Nudging in the wrong direction: The government’s anti-regulatory agenda
I am a great believer in legislation. I think that strong regulation, properly enforced, is key to protecting the vulnerable.
This government however has a clear anti-regulatory agenda, believing that there is too much and it can be a “burden on business”. That is why they have set up responsibility deals rather that passed laws on things issues such as nutrition, alcohol and workplace health. They have also triumphed guidance rather than legislation on a range of issues from countryside protection to banking to stress. They claim you have to nudge people into changing behaviour rather than force them through legislation.
It is rather ironic therefore that we are now getting new laws based on “nudging” people – perhaps it should be called nudgleslation. The most obvious example is of course the new Social Action, Responsibility and Heroism Bill, which, according to Chris Grayling, will “counteract the growing perception that people risk being successfully sued if they do something for the common good”. So it is clearly aimed at countering perceptions. The official purpose of the Bill is to “Create peace of mind by assuring those who are acting of the benefit of society…..” In fact as the TUC has pointed out in the past, it will not actually change the law. Which is rather odd for a piece of legislation. It will simply tell courts that they need to consider factors which they already generally have to take into account anyway.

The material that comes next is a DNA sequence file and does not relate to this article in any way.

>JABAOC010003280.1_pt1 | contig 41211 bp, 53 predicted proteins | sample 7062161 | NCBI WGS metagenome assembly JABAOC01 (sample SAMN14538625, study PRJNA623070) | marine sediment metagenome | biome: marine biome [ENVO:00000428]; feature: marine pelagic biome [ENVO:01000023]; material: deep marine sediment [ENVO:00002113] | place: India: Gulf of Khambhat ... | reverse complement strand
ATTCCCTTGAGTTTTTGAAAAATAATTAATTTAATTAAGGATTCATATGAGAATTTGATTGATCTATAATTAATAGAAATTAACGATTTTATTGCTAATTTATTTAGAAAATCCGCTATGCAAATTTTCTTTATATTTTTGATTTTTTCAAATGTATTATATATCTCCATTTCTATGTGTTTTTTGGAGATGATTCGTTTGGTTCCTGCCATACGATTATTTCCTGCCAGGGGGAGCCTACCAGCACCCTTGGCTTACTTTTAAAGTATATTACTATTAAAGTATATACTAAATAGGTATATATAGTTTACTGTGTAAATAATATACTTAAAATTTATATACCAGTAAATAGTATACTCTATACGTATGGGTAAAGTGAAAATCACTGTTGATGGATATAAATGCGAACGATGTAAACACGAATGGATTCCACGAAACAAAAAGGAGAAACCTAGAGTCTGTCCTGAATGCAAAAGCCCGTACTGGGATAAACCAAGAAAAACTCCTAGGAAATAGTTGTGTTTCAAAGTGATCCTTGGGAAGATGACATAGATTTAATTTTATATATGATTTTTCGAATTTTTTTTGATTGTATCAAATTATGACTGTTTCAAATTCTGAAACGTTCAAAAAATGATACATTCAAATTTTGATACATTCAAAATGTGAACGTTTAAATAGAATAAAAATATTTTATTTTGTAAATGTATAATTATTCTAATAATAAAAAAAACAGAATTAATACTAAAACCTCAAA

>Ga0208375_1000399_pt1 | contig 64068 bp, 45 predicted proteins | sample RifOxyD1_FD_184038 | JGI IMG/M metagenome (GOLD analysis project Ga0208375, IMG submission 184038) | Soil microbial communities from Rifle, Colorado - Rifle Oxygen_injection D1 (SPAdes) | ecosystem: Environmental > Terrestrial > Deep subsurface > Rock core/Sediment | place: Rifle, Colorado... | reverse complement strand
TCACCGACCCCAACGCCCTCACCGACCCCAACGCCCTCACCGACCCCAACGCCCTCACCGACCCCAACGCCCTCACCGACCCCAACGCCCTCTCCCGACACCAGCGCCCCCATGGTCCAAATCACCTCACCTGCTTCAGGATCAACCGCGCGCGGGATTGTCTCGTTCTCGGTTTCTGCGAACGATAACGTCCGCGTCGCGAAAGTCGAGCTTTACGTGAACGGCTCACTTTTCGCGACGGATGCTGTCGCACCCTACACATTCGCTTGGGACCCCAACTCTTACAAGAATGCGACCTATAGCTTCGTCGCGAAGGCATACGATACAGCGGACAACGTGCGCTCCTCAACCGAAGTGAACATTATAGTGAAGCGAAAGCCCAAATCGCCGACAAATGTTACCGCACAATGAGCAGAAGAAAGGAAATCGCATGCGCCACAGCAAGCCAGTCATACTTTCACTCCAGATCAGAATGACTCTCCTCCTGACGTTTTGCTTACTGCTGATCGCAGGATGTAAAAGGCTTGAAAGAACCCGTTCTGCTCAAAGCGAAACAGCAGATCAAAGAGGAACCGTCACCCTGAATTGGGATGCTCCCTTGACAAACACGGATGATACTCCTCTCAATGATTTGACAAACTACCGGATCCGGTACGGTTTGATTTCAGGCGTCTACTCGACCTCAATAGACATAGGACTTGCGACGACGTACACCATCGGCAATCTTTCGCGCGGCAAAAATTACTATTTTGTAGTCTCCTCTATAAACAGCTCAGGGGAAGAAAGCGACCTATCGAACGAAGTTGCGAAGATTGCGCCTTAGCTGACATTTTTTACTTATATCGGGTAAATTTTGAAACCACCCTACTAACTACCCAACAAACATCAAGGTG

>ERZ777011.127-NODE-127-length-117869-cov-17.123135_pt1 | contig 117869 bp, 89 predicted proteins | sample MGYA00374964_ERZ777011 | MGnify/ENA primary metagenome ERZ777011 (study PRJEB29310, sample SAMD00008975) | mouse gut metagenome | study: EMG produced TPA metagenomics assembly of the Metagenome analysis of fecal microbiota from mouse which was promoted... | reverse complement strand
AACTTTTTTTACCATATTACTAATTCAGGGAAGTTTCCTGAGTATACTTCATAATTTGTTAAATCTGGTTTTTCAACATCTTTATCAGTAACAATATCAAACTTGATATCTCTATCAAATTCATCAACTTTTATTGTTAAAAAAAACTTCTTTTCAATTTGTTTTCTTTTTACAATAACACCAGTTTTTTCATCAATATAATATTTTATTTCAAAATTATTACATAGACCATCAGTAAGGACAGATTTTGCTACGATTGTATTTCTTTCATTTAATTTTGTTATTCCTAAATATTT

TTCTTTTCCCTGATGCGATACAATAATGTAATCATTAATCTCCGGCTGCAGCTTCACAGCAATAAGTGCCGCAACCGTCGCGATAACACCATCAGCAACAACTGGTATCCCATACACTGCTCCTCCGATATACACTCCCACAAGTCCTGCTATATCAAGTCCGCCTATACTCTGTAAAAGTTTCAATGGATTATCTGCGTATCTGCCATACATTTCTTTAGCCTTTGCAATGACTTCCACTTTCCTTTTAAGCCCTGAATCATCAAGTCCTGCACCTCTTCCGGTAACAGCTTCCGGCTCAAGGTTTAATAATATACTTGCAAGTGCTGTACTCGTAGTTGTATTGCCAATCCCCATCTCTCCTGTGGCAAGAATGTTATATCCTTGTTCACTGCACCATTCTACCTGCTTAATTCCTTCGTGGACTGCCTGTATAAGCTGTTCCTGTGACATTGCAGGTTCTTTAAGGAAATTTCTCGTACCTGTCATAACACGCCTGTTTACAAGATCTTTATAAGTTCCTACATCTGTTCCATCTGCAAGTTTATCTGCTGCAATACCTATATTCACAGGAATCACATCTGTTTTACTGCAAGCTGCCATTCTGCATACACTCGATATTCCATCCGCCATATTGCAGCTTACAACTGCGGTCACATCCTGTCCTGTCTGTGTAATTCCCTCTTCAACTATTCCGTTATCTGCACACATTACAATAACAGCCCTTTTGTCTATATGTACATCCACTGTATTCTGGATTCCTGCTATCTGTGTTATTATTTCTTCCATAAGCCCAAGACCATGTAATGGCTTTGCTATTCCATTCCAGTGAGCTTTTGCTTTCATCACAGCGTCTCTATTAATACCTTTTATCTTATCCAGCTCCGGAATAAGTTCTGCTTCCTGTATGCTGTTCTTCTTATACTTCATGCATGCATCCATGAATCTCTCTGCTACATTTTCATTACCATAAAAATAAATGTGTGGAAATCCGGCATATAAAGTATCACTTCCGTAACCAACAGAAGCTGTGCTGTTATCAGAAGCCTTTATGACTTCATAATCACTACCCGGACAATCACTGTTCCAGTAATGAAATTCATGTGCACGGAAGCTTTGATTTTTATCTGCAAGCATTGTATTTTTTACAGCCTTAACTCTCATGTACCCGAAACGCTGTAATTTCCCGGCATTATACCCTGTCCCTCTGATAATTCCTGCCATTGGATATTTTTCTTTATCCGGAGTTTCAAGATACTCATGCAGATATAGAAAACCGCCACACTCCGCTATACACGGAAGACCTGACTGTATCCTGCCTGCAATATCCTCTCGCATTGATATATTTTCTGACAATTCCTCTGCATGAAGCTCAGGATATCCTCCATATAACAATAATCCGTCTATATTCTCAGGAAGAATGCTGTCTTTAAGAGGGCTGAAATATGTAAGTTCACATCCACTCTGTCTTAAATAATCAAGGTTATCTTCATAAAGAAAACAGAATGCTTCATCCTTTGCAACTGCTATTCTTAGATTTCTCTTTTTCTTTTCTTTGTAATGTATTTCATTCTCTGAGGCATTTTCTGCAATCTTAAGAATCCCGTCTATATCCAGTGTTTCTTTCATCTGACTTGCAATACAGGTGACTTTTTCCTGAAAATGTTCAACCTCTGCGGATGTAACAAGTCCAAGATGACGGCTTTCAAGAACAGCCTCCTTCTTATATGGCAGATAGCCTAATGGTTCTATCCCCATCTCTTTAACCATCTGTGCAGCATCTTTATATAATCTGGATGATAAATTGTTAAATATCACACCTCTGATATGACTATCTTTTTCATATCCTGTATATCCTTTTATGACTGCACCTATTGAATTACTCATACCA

It is not the only piece of legislation aimed at challenging perceptions. The proposal to exempt most self-employed people from the Health and Safety at Work Act is apparently intended to “help reduce the perception that health and safety law is inappropriately applied”. Of course in this case the law will be changed, and quite dangerously so.
So we now have a new phenomenon of an anti-regulatory government proposing legislation which is aimed not at increasing protection or preventing harm, or even having any positive practical outcome, but simply with the intention of addressing “perceptions”, “creating peace of mind” and “reassuring” people”. This is complete nonsense.
I don’t dispute that there is a problem with people’s perception about both injury claims in the courts and of health and safety laws. These perceptions have come about partly because the Government has been telling people that we have a problem with a compensation culture and that our health and safety culture is out of control. For the past four years Ministers have stood on public platforms and claimed that the law is stopping “have-a-go heroes”, based on the occasional sensationalist and incorrect press reports, yet they have failed to come up with one concrete example where courts have refused compensation because someone was acting for the benefit of society.
Now, having helped promote these myths and misconceptions they are inventing laws to deal with a problem which does not actually exist except in people’s heads and even then is only there because they put it there.
Well I have a better idea. Rather than waste parliamentary time with headline-grabbing laws that have no real purpose apart from myth-busting, why do ministers not try making some statements defending the right of people to claim damages if they are injured and to protection at work. That would be something really radical.